CAO Jon Waldi and the state assembly’s legal council have opted to send the complaint back to Yolo, which is the same as concealing the complaint as we allege Yolo & Calaveras official’s have failed to perform their official duties and have concealed these criminal allegations. We submit that Yamada as an assembly member has continued to conceal these criminal allegations outlined in public documents that cited direct admissible evidence. (CV06-581, CV 32550, GC 27641, & Grand Jury Statues). That Yamada would have never been elected to the state assembly if Yamada and colleagues had not thwarted a 2005, GC 27641, accusation on county council, now judge, Steve Basha, and county council/CAO Robyn Drivon Truitt, who held a private meeting with the Hon. Steve Basha and failed to have the district attorney or an outside agency investigate the accusations that were resubmitted last year and thwarted again. That the
    Hon. Donna M. Petre, presiding judge and Yamada, and colleagues knowingly hired Calaveras probation chief, Don L. Meyer, out from under a falsified felony foster abuse investigation in Calaveras. Yamada, colleagues, probation, county council, were notified
    that Chief Meyer had falsified the investigation on chief Meyer, weeks prior to Yolo’s appointment of Chief Meyer. That Yamada, colleagues, the Yolo state court, Yolo district attorney, along with their colleagues in Calaveras jointly hired, Angelo, Kilday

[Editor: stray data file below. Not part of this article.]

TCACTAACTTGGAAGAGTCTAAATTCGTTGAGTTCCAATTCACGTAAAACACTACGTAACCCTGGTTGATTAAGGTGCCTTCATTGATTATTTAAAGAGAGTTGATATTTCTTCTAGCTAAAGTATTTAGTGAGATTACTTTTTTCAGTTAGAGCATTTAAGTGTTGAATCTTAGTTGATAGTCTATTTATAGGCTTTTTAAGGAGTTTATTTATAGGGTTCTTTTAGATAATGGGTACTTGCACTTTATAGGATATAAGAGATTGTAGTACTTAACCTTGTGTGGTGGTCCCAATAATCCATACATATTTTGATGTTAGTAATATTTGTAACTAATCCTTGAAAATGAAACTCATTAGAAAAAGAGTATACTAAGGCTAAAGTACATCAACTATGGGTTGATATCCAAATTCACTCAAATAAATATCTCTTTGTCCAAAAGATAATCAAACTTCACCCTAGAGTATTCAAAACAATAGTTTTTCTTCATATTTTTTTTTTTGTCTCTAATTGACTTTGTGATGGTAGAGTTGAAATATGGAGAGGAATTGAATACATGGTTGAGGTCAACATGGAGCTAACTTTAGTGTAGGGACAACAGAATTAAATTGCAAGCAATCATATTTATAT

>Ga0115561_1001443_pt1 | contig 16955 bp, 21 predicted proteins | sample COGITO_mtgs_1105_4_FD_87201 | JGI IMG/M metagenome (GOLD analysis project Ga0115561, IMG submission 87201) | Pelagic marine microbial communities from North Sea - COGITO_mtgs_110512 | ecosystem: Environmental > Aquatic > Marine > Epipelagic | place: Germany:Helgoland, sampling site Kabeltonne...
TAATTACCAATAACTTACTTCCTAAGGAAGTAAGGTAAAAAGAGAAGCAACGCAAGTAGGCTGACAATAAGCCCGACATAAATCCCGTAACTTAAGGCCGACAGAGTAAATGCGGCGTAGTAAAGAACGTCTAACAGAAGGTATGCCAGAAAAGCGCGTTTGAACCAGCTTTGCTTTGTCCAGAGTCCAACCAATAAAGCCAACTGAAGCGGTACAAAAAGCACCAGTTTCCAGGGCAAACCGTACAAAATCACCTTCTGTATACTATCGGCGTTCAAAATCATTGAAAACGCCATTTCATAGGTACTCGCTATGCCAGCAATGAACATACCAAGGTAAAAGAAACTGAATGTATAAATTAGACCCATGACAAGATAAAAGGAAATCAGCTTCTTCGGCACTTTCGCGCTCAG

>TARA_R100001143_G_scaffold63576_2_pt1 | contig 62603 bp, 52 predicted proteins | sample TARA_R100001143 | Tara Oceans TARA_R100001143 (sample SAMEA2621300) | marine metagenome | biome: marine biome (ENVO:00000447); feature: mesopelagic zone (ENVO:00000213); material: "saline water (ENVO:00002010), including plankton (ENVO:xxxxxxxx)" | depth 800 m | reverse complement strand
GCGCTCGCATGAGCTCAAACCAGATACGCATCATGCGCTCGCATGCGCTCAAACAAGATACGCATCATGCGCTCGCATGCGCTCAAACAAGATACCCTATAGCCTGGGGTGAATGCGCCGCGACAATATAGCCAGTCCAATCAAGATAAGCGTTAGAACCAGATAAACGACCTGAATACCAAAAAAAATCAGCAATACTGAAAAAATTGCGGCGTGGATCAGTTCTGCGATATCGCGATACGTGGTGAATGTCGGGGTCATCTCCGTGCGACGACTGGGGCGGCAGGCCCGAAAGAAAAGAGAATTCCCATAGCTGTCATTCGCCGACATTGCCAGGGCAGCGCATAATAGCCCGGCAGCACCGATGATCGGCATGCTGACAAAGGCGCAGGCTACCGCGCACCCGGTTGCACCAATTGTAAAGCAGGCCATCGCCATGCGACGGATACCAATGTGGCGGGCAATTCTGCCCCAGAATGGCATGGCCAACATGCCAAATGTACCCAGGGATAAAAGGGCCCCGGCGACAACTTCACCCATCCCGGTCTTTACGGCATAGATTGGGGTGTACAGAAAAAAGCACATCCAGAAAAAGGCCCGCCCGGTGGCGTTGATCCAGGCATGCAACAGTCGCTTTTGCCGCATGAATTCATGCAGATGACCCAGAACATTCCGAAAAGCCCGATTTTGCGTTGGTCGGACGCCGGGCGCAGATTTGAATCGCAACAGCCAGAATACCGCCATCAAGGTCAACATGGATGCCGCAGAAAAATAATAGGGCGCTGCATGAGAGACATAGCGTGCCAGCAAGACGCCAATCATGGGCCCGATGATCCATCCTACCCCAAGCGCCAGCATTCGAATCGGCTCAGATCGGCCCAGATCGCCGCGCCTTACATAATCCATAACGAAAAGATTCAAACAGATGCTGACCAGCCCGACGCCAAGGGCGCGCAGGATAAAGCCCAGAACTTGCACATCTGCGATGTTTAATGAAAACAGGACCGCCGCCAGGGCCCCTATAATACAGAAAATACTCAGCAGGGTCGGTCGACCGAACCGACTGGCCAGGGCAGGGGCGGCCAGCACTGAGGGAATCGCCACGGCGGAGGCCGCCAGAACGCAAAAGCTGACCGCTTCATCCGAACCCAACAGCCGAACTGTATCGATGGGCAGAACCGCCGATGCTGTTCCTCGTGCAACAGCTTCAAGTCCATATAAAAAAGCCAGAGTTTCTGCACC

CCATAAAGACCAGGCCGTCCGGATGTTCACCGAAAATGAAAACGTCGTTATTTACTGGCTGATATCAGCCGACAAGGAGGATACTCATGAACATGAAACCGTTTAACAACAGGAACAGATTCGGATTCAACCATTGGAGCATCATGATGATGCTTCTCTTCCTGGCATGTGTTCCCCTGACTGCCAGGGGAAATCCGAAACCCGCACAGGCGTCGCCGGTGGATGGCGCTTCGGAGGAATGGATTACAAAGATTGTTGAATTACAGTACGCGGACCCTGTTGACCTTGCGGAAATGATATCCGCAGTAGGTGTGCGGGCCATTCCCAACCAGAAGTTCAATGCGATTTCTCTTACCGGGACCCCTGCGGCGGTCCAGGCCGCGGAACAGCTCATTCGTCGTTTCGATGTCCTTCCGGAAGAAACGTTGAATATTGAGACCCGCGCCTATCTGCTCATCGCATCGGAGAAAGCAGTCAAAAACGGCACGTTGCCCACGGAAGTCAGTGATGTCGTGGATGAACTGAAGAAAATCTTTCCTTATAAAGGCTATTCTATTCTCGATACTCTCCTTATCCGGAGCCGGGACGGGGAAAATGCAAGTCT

and Kilduff, a Sacramento law firm with public funds and used their special powers to thwart two qui tam case(s) after all lawful resources exercised by a state licensed group home were thwarted.

    That Yamada’s acts as a Yolo supervisor were also acts on behalf of the state and then state assembly, therefore, the technical fact that Yamada wasn’t an assembly member at the times of the alleged criminal acts is moot as Yamada as an assembly member continues to use the office’s special powers to nix an investigation. That the Hon. David
    Rosenberg, a former Yolo county supervisor, later used the grand jury as an arm of the court, identical to the Hon. Donna M. Petre, hand-hand with Yolo district attorney, Jeff Reisig, and assured the grand jury would not investigate. That grand jury complaint filed
    in 2005/06 and 2008/09 were thwarted by the Yolo state court, district attorney, county council and that Yamada knows this and has depended on these subversion(s).

  9. jake wallace

    Page 3 of 5
    Waldi, Yamada, Reisg, Partenti, Rosenberg, Yolo Grand Jury
    January 26, 2010

    Please take a close look also at the case of Lorenson v. Superior Court, 35 C.2d 49 (1950), where the California Supreme Court ruled on page59 and 60 of the case that “A conspiracy with or among public officials not to perform their official duty to enforce
    criminal laws is an obstruction of justice an indictable offense at common law.” This means that if judges deliberately fail to report criminal violation by other, such as judges, as they are required by California Code of Judicial Conduct, Canon 3D, the silent judge
    just joined a conspiracy to obstruct and pervert justice.

    (http://www.jurypower.org/index.php?option=com_content&task=view&id=6&It emid=)